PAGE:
Wireless: What is IEEE802.11r, IEEE802.11k, IEEE802.11v in SonicWave?
03/26/2020 8 5812
IEEE802.11r, IEEE802.11k, IEEE802.11v Settings
Why does roaming occur?
A Wi-Fi client will decide to roam to a new SonicWave (AP) when it detects a better signal from the new AP than the one it is currently associated with.
This behavior is normal, particularly when devices are moving around within an environment, such as laptops and mobile phones.
Why do clients face disconnectivity while roaming ?
Lets say we have two SonicPoints's in the network - SP1 and SP2 and a Client is connected to SP1.
When a client roams from this currently connected SP1 to the new SP2 it needs to re-establish an association/authentication request to that SP2.
In this situations the SPs are acting independent, this whole process must occur each time the client moves from one AP to another.
The client will disconnect from it's existing associated AP before connecting to the new one if 802.11k and 802.11r standards are not included.
Whenever a client roams it results in a time consuming period where the client has no network access. This can cause packet loss, dropped calls, or other negative performance.
How 802.11k, 802.11v and 802.11r help?
Both standards are equally capable of taking different measures to reduce the time required for a client to roam from one AP to another and reduce the roaming performance.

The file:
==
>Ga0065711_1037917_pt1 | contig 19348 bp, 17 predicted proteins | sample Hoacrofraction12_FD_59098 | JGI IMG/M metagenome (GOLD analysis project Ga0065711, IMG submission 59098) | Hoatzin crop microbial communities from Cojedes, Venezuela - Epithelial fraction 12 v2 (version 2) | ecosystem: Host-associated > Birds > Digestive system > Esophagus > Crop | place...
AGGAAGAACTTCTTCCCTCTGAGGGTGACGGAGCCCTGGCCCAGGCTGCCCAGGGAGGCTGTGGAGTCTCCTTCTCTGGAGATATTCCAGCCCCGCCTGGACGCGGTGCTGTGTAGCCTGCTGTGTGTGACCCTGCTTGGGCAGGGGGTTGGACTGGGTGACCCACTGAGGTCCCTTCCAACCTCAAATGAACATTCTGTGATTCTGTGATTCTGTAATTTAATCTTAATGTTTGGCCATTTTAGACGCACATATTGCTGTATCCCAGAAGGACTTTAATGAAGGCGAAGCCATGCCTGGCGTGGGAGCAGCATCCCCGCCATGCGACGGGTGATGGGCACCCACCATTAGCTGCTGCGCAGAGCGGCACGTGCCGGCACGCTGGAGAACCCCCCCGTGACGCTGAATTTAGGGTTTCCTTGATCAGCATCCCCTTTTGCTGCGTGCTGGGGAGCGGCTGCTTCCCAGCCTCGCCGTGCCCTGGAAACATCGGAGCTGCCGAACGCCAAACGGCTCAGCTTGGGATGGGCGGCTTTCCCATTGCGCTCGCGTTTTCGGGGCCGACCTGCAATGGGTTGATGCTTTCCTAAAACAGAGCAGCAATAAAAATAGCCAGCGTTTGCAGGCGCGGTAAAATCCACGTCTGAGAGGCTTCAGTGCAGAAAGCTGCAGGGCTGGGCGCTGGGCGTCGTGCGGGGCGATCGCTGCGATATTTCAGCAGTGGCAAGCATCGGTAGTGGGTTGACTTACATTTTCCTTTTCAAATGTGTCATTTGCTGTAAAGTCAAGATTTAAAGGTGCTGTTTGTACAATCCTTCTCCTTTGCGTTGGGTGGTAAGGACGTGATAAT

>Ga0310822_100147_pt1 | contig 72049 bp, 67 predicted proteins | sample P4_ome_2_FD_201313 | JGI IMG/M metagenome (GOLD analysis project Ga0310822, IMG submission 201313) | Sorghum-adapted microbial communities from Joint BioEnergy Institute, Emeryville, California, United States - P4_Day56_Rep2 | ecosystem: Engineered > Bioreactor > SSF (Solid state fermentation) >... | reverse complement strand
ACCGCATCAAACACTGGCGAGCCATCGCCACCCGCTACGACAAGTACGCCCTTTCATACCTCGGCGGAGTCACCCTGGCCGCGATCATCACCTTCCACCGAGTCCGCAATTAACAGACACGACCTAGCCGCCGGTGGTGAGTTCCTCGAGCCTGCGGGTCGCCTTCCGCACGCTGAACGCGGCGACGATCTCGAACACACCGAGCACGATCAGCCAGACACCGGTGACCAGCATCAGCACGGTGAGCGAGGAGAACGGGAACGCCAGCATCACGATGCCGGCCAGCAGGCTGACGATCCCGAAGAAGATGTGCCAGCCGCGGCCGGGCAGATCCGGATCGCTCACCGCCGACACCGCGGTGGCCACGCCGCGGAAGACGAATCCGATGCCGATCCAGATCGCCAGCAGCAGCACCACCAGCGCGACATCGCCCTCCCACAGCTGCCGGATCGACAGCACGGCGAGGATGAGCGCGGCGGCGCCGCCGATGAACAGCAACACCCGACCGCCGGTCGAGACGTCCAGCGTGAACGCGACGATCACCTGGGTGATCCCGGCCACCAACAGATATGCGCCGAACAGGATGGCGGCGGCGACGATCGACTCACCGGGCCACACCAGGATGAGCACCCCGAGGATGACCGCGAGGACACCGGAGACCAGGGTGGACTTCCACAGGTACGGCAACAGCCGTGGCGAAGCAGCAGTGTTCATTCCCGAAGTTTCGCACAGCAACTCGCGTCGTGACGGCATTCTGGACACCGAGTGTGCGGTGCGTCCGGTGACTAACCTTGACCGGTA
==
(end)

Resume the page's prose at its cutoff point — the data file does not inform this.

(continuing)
- 802.11k reduces the time required to roam by allowing the client to more quickly determine which AP it should roam to next and how. The SonicWave to which the client is connected will provide information regarding neighboring APs and their channels. Using this mechanism when the client is ready to roam, it has a better idea of where it will be roaming.
- 802.11v allows client devices to exchange information about the network topology, including information about the RF environment, making each client network aware of the environment, this helps overall improvement of the wireless network.
- 802.11r uses Fast Basic Service Set Transition (FT) to allow encryption keys (eg. PMK, PTK, GMK, GTK) to be stored on all of the APs in a network. Using this, a client does not need to perform the complete authentication process to the server every time it roams to a new AP within the network. Thus avoids a significant latency issues and packet loss.